If you are not sure what your topic is about, try one or more of the following:
The Encyclopedia of Life (EOL) began in 2007 with the bold idea to provide "a webpage for every species." EOL brings together trusted information from resources across the world such as museums, learned societies, expert scientists, and others into one massive database and a single, easy-to-use online portal.
For recent information, journal articles are often the best sources. Looking through individual journals in the hope of finding relevant material is time-consuming. It is better to use the databases to find articles on your topic.
The APPF is a national facility, available to all Australian plant scientists, offering access to infrastructure that is not available at this scale or breadth in the public sectors anywhere else in the world. The APPF is based around automated image analysis of the phenotypic characteristics of extensive germplasm collections and large breeding, mapping and mutant populations.
The Arabidopsis Information Resource (TAIR) collects information and maintains a database of genetic and molecular biology data for Arabidopsis thaliana, a widely used model plant.
The National Dynamic Land Cover Dataset of Australia is the first nationally consistent and thematically comprehensive land cover reference for Australia.
International Soil Reference and Information Centre provides soil datasets and maps on the local, national and global scale. A wider range of datasets can be queried using ISRIC's metadata service. In 2013 ISRIC opens a crowd souring framework for soil data storage. ISRIC invites individuals and organizations collecting soil data to contribute their data to this world soil database.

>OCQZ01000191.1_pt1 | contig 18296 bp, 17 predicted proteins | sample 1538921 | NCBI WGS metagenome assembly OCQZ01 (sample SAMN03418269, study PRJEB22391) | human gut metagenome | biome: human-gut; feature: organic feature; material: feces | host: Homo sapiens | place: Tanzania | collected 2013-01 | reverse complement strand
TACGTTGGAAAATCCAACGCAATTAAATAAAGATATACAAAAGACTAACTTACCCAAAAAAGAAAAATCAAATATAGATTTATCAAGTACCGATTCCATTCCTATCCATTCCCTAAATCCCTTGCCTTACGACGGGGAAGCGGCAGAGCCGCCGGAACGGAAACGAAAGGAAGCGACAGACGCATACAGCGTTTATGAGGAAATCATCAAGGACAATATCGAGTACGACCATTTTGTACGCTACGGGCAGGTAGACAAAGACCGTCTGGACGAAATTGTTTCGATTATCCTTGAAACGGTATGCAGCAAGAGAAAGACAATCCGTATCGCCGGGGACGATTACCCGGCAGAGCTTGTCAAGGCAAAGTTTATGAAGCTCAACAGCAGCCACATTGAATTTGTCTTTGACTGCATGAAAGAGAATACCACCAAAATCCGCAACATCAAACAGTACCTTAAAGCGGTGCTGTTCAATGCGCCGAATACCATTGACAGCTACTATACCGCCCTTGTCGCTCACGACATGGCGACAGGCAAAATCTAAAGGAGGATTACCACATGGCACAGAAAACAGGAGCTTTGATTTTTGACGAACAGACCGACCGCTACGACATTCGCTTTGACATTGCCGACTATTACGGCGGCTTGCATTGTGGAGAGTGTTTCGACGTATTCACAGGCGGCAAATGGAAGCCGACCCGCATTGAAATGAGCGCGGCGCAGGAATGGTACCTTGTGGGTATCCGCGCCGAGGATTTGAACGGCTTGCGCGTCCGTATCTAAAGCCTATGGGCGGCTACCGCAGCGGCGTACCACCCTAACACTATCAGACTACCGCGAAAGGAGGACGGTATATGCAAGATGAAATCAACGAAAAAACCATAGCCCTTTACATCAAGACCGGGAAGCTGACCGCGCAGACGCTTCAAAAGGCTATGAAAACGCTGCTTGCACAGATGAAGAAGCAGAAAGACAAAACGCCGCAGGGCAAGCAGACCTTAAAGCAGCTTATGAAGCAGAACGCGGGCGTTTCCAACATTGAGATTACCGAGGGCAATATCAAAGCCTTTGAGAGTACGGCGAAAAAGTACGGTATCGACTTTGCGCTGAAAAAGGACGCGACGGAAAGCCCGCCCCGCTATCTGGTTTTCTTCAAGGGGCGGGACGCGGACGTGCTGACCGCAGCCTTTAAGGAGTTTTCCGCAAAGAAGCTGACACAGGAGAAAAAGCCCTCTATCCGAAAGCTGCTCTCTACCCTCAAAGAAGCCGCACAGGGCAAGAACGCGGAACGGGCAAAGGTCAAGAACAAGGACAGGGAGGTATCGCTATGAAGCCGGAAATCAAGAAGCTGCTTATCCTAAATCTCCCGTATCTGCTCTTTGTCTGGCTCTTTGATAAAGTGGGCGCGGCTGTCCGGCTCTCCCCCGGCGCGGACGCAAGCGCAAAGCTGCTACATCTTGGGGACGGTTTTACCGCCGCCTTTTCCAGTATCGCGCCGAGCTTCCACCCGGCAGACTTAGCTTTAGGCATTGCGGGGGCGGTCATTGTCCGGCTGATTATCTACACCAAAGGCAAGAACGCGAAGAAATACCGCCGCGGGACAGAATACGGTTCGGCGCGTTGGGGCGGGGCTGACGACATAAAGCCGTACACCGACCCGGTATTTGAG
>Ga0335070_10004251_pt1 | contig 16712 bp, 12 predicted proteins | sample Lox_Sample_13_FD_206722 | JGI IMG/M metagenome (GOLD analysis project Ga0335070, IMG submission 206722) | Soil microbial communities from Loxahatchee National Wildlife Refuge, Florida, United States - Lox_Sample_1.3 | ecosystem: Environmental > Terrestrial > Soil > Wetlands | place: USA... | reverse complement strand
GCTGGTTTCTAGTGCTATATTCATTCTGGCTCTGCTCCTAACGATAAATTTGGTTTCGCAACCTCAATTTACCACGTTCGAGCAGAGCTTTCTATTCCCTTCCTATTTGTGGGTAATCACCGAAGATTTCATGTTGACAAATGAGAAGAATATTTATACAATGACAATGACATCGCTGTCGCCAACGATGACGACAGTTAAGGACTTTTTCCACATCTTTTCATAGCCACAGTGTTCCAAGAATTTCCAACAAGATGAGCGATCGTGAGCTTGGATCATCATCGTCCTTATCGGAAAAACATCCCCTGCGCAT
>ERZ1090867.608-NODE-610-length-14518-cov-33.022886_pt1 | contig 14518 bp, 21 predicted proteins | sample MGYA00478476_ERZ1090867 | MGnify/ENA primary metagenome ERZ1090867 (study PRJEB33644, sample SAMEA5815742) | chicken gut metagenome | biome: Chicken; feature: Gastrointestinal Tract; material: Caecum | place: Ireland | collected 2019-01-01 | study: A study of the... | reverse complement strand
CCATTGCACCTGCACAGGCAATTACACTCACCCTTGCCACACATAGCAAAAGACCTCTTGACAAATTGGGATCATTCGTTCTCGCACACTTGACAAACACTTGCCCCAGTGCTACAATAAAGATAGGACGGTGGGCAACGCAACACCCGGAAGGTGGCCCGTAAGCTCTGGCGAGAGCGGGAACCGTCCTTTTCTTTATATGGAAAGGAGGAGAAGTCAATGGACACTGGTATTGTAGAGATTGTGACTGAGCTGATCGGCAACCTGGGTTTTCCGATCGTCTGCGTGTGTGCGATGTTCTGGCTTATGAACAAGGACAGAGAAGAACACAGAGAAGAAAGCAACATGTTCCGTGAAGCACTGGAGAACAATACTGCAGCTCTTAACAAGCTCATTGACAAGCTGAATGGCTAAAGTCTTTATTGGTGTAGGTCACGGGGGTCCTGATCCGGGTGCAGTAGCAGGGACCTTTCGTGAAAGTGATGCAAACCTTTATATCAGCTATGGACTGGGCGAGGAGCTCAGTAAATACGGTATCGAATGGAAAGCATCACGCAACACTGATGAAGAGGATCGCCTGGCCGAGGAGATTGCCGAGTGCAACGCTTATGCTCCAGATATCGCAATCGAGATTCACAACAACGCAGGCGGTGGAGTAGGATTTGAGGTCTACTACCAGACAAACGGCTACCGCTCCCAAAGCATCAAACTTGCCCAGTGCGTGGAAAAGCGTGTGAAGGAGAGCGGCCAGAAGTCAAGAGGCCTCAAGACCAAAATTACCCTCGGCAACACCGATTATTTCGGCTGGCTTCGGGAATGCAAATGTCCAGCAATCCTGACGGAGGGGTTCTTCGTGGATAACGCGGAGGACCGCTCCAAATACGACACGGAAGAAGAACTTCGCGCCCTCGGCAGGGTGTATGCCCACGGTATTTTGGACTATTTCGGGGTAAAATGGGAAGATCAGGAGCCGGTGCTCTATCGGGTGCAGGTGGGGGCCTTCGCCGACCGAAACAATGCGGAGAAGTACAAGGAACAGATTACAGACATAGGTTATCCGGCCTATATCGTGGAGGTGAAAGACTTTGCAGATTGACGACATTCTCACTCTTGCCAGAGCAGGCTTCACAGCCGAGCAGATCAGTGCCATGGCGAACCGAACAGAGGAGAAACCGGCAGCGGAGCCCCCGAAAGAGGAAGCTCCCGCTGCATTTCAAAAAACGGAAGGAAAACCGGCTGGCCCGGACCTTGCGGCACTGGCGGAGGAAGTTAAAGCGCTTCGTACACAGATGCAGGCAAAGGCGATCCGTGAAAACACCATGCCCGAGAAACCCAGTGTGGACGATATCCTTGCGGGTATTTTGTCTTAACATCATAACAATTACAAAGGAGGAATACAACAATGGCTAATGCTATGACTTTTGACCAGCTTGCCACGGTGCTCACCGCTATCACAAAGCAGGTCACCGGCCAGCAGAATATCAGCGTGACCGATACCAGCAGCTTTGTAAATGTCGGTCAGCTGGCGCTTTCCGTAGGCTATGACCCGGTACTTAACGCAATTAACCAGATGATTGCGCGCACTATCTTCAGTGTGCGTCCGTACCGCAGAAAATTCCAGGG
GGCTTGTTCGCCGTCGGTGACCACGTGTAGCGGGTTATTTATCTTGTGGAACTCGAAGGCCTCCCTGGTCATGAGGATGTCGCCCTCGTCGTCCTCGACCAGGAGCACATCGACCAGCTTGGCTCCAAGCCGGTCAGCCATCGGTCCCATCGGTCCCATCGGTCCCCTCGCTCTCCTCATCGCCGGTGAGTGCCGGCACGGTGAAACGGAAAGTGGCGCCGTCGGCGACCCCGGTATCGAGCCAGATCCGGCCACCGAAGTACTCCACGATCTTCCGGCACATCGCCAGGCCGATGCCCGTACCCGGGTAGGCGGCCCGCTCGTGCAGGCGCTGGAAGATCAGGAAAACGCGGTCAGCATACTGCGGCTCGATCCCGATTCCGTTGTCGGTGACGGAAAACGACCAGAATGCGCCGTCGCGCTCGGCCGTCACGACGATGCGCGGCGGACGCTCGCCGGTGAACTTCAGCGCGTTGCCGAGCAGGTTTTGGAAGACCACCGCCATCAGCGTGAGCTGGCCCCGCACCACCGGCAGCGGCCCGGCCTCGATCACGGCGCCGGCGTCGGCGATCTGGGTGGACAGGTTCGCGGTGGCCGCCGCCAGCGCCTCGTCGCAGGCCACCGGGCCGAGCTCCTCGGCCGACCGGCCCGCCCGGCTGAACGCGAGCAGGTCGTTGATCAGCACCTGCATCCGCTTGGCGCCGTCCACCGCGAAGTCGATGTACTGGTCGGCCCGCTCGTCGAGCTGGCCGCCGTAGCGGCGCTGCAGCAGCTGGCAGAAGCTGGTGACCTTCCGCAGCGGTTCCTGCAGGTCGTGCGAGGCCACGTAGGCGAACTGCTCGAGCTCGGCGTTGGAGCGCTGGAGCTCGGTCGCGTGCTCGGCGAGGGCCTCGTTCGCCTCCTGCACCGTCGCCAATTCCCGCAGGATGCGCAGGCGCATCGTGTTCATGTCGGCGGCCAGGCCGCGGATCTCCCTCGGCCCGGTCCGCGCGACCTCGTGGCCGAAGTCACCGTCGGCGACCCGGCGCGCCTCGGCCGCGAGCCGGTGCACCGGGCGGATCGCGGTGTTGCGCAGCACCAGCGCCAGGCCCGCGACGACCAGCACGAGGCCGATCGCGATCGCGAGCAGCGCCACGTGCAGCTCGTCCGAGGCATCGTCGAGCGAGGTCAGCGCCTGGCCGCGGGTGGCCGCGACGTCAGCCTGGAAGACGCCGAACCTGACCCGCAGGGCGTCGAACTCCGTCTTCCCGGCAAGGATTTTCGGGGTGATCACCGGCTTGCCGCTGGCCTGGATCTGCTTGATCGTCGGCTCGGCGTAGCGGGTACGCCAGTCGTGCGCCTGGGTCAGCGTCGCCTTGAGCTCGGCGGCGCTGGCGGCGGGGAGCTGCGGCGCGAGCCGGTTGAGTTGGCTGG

The Biota of North America Program (BONAP) maintains relatively complete phytogeographic and related botanical databases for all free-living vascular plants in North America (north of Mexico)
Provides linkages between all forms of information about Australian plants, animals and microorganisms. Biodiversity information includes reference lists of species in different groups; databases of information on specimens held in natural history collections; databases of field observations from ecologists, naturalists and others; images and other multimedia; published literature (including digital versions); molecular data sets; identification keys; and a wide range of other databases and web sites.
The Species 2000 & ITIS Catalogue of Life is planned to become a comprehensive catalogue of all known species of organisms on Earth. The eleventh edition of the Annual Checklist, contains 1,370,276 species, slightly over 2/3 of the world's known species.
Includes "Botanical resources" - tools providing information on Australia's flora for the general public and scientists.
The Tree of Life Web Project is a collection of information about biodiversity compiled by expert and amateur contributors. Its goal is to contain a page with pictures, text, and other information for every species and for each group of organisms, living or extinct. Connections between Tree of Life web pages follow phylogenetic branching patterns between groups of organisms, so visitors can browse the hierarchy of life and learn about phylogeny and evolution as well as the characteristics of individual groups.